Slide from the Samoa Beach Academy’s presentation.




At a special Northern Humboldt Union High School District board meeting Tuesday night, petitioners for a new charter high school, named the Samoa Beach Academy, presented plans for their school to the NoHum community. With career and technical education (CTE) at the forefront of their curriculum, the Samoa Beach Academy would cater to both college- and career-bound high school students, with plans to offer three CTE pathways — building and construction trades, health and science medical technology, and business and finance. The petitioners hope to open for the 2021 fall semester, beginning with an enrollment of 150 students that would eventually grow to 400 students over the school’s first few years.

The charter’s presentation on Tuesday was brief (see the petition here or a summary here). Though a couple community members appeared in support of the idea, it was mostly met with concerns during public comment. Voicing worries about enrollment, a few teachers (many of whom prefaced their remarks with nods to the importance of CTE) suggested that NoHum should expand existing CTE programs rather than opening a whole new school.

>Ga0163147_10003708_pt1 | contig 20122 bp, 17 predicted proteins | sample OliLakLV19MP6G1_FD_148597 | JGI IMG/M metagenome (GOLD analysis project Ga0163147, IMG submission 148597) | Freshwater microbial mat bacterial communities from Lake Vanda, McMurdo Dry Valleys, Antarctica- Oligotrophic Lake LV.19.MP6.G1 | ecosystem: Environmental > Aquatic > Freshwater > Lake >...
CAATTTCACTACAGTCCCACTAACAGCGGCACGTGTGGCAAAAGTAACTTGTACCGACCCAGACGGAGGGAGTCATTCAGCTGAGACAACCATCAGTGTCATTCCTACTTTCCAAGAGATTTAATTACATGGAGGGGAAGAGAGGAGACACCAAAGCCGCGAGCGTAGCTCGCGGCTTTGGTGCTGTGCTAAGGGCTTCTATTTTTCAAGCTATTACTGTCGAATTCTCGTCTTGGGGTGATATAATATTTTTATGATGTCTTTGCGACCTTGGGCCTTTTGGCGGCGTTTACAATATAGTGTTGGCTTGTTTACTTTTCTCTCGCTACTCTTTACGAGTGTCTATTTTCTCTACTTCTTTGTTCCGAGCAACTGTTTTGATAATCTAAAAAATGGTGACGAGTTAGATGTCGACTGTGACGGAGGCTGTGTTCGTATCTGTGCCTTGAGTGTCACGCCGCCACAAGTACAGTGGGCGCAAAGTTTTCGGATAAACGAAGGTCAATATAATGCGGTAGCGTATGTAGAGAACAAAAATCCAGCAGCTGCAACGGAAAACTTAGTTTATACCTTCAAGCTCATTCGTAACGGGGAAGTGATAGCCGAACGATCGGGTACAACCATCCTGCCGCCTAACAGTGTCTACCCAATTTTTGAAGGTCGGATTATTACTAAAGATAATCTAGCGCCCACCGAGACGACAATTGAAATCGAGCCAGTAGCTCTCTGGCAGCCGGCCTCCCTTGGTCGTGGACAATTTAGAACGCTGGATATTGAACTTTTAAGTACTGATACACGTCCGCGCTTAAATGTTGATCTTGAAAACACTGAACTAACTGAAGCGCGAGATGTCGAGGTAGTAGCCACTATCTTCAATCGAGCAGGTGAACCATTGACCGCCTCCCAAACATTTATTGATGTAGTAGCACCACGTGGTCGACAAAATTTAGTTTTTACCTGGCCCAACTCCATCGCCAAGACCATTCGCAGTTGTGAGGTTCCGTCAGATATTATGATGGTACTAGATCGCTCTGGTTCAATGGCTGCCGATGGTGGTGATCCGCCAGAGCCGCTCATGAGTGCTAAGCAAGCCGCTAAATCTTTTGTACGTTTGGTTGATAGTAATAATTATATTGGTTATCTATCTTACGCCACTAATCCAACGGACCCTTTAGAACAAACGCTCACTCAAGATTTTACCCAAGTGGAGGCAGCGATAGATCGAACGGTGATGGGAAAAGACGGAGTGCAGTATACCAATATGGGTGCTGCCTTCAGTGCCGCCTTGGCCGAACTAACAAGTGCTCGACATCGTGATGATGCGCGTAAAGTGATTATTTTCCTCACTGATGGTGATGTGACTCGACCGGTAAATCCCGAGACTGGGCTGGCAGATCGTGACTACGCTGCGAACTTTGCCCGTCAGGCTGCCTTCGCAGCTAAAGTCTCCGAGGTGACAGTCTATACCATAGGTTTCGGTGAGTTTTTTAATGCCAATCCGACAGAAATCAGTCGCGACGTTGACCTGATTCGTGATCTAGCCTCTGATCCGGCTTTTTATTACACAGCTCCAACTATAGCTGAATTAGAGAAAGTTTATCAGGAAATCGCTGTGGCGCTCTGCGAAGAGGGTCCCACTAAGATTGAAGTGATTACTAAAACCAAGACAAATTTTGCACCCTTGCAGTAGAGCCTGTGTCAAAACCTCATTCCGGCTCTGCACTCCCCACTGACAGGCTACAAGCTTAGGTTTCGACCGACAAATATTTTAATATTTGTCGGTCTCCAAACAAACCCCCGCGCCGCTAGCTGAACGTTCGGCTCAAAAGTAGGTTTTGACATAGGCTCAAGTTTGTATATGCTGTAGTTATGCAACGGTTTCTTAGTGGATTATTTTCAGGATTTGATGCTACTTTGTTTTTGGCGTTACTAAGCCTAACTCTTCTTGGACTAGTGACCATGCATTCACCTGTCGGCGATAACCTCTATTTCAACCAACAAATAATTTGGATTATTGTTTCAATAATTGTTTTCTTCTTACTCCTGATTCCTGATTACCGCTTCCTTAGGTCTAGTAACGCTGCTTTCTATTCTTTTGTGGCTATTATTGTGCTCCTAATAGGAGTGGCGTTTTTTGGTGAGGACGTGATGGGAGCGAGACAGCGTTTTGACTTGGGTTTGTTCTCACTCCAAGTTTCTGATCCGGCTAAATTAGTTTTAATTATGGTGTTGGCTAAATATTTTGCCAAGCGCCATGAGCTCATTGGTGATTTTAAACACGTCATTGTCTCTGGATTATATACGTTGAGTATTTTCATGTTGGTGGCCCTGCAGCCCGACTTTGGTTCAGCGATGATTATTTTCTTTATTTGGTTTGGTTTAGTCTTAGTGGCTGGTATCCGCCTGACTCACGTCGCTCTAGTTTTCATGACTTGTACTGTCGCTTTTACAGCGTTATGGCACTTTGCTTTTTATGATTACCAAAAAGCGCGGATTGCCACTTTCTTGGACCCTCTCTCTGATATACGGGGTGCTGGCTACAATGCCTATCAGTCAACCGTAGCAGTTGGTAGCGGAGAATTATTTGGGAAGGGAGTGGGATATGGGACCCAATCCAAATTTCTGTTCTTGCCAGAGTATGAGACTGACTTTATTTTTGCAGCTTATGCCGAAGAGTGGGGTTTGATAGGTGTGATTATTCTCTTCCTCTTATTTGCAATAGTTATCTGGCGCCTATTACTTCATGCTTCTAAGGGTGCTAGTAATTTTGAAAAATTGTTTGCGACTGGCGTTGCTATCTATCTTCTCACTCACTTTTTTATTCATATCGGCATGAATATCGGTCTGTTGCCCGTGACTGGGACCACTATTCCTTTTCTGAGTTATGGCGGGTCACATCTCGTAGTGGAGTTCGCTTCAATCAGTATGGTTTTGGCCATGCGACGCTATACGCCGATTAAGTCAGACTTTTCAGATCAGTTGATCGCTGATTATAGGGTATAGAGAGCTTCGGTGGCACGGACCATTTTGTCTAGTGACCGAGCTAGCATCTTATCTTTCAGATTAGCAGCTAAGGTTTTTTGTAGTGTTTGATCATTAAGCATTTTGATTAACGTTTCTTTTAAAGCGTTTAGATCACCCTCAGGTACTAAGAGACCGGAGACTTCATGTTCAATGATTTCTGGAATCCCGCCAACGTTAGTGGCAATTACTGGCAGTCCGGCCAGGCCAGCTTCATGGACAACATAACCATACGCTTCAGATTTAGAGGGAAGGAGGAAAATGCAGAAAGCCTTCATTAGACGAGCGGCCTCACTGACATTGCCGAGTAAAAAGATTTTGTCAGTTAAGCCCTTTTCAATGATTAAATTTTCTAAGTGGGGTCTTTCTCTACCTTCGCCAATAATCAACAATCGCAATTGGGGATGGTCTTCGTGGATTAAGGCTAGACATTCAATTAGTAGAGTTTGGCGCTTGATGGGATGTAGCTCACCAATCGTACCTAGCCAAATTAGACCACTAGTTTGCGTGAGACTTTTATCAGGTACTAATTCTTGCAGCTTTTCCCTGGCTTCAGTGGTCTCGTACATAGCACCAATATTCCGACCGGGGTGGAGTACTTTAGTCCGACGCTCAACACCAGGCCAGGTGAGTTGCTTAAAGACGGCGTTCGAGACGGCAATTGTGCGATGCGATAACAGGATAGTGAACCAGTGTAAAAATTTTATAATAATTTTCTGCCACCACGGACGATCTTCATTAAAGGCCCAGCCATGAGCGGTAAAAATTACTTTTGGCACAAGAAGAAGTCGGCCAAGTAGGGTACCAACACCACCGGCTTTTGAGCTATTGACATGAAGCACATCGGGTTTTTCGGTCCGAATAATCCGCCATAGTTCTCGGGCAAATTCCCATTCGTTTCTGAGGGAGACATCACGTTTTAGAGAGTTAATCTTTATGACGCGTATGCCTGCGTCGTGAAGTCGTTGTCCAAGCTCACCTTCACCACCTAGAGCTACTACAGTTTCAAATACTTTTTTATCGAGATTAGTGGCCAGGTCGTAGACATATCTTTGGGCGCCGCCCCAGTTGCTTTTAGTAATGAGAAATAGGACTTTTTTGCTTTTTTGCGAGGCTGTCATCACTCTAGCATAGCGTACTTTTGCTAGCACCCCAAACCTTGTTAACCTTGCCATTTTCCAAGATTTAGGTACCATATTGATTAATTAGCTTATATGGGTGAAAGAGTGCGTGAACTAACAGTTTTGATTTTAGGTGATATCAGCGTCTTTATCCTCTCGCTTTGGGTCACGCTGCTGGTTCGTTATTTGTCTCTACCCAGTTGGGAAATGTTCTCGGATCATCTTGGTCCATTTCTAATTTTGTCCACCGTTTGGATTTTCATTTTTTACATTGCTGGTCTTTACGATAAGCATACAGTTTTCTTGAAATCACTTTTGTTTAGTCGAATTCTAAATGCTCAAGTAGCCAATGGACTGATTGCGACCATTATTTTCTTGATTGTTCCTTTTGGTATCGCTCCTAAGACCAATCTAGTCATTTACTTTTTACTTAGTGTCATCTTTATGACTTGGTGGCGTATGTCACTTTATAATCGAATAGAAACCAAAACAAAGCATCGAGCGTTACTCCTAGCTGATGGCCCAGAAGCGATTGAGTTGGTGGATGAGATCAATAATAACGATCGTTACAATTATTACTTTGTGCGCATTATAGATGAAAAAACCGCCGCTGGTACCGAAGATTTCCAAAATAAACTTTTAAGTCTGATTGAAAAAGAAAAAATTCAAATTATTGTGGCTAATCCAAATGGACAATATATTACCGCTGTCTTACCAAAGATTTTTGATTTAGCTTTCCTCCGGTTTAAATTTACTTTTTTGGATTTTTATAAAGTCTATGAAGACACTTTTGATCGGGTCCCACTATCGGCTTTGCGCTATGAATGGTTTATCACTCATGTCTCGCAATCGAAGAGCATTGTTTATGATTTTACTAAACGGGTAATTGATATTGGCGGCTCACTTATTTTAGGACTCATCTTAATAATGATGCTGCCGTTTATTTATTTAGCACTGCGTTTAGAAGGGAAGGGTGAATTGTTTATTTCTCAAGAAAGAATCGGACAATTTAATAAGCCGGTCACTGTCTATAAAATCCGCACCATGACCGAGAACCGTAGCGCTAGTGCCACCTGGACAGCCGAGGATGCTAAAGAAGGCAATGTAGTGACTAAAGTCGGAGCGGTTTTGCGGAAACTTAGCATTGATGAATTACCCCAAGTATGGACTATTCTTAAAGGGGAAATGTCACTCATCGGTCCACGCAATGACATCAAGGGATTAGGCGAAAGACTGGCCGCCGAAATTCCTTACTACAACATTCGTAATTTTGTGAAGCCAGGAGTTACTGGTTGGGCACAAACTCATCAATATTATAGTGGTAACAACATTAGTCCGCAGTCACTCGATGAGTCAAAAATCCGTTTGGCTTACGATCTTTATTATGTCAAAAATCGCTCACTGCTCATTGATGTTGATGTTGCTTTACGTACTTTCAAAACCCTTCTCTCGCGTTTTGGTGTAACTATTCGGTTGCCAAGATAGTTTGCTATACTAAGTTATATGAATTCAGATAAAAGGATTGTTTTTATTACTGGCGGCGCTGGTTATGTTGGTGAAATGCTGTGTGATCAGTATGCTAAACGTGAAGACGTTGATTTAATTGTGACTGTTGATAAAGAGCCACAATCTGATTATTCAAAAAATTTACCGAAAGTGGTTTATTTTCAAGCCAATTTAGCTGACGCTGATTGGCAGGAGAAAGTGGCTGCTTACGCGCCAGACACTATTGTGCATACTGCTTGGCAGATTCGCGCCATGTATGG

With current enrollment at 1,665, NoHum’s student population would drop by nearly 25 percent if Samoa Beach Academy’s students all come from within the district. (However, living in the district would not be a requirement to enroll.)

“The idea that we could lose even 10 percent of our students is going to have a significant impact,” JoAnn Moore, a teacher at Arcata High, said. “If we lost more than that it would have a profound impact on the electives that we could offer, the funding that we would have, the teachers that we would be able to retain and the opportunities that we would have for our students.”

Likelihood of declined enrollment is not a reason that a governing board could deny the approval of a charter petition in California. The grounds to disapprove a charter include the presentation of an “unsound educational program” or that “petitioners are demonstrably unlikely to successfully implement the program set forth in the petition,” among other things.

Distress about enrollment and the impact the charter might have on existing clubs and classes were echoed by students as well. One Arcata High student expressed concerns about the potential diversity of the Samoa Beach Academy, saying that at such a small school, BIPOC students might feel uncomfortable and unwelcome given that the district isn’t very diverse as it is.

The board will continue to discuss the charter at future meetings. Its final decision is due on March 6.